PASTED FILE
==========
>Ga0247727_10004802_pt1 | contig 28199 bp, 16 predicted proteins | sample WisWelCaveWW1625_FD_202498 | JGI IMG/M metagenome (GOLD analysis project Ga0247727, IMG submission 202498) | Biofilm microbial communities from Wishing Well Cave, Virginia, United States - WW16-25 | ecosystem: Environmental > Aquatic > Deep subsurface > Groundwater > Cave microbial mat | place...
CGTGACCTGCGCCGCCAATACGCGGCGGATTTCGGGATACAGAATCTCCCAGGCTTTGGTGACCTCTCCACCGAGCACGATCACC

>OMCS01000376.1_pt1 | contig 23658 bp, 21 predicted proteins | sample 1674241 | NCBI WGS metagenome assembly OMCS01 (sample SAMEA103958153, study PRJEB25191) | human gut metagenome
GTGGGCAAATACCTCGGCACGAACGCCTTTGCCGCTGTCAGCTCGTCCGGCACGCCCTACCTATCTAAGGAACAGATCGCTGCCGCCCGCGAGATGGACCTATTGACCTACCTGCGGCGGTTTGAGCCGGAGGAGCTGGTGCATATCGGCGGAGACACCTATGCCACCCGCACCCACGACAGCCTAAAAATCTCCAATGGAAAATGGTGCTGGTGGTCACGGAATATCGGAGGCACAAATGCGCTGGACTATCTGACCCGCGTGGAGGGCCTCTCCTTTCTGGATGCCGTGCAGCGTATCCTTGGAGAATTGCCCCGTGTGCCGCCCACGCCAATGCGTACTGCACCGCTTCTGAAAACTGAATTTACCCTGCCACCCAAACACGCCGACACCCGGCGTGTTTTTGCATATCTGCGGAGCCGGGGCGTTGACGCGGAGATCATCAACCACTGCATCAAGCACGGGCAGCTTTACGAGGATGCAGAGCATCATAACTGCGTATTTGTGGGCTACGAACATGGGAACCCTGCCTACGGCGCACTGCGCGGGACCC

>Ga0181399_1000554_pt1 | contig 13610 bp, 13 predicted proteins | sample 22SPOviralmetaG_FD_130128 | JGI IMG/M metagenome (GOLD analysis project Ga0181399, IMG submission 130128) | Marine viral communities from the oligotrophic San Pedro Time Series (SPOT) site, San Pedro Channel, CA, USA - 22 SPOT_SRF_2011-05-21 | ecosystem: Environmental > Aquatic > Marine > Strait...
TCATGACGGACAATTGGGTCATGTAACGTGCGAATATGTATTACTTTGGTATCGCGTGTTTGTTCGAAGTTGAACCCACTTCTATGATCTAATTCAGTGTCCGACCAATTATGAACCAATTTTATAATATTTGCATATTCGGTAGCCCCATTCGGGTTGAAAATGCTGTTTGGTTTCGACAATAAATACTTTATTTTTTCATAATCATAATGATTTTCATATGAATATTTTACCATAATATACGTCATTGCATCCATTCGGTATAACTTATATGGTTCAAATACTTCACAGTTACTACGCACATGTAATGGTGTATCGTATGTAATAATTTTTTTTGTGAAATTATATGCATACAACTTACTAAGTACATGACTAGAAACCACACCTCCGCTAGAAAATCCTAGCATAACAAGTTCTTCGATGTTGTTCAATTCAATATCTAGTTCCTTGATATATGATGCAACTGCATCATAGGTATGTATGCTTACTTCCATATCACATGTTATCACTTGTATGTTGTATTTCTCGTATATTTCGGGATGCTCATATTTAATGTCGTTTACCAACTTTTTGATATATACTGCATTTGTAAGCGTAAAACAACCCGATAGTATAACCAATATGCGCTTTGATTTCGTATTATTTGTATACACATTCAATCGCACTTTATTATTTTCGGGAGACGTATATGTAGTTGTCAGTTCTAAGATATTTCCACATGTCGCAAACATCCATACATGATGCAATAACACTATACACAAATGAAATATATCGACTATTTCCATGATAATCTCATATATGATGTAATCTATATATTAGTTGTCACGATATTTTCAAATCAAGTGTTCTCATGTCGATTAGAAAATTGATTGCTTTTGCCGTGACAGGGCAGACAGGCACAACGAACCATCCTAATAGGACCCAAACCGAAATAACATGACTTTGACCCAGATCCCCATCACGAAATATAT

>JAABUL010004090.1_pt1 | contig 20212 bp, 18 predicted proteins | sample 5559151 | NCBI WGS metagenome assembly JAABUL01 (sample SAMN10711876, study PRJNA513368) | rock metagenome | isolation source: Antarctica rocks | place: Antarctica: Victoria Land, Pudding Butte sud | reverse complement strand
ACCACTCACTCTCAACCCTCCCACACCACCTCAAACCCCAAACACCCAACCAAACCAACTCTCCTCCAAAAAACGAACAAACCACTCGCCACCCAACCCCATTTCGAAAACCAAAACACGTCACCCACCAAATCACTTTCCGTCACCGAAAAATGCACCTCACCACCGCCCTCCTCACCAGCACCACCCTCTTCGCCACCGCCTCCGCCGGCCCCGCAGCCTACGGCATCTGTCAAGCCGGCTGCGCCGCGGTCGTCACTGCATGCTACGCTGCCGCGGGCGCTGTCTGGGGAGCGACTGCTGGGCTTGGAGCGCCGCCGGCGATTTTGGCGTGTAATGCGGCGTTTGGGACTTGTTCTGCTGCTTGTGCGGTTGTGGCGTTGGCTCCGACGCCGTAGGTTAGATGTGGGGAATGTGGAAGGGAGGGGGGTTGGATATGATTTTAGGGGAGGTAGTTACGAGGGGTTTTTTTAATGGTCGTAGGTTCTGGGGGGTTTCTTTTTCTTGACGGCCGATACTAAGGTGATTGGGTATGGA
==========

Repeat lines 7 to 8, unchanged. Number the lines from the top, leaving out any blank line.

>JAABUL010004090.1_pt1 | contig 20212 bp, 18 predicted proteins | sample 5559151 | NCBI WGS metagenome assembly JAABUL01 (sample SAMN10711876, study PRJNA513368) | rock metagenome | isolation source: Antarctica rocks | place: Antarctica: Victoria Land, Pudding Butte sud | reverse complement strand
ACCACTCACTCTCAACCCTCCCACACCACCTCAAACCCCAAACACCCAACCAAACCAACTCTCCTCCAAAAAACGAACAAACCACTCGCCACCCAACCCCATTTCGAAAACCAAAACACGTCACCCACCAAATCACTTTCCGTCACCGAAAAATGCACCTCACCACCGCCCTCCTCACCAGCACCACCCTCTTCGCCACCGCCTCCGCCGGCCCCGCAGCCTACGGCATCTGTCAAGCCGGCTGCGCCGCGGTCGTCACTGCATGCTACGCTGCCGCGGGCGCTGTCTGGGGAGCGACTGCTGGGCTTGGAGCGCCGCCGGCGATTTTGGCGTGTAATGCGGCGTTTGGGACTTGTTCTGCTGCTTGTGCGGTTGTGGCGTTGGCTCCGACGCCGTAGGTTAGATGTGGGGAATGTGGAAGGGAGGGGGGTTGGATATGATTTTAGGGGAGGTAGTTACGAGGGGTTTTTTTAATGGTCGTAGGTTCTGGGGGGTTTCTTTTTCTTGACGGCCGATACTAAGGTGATTGGGTATGGA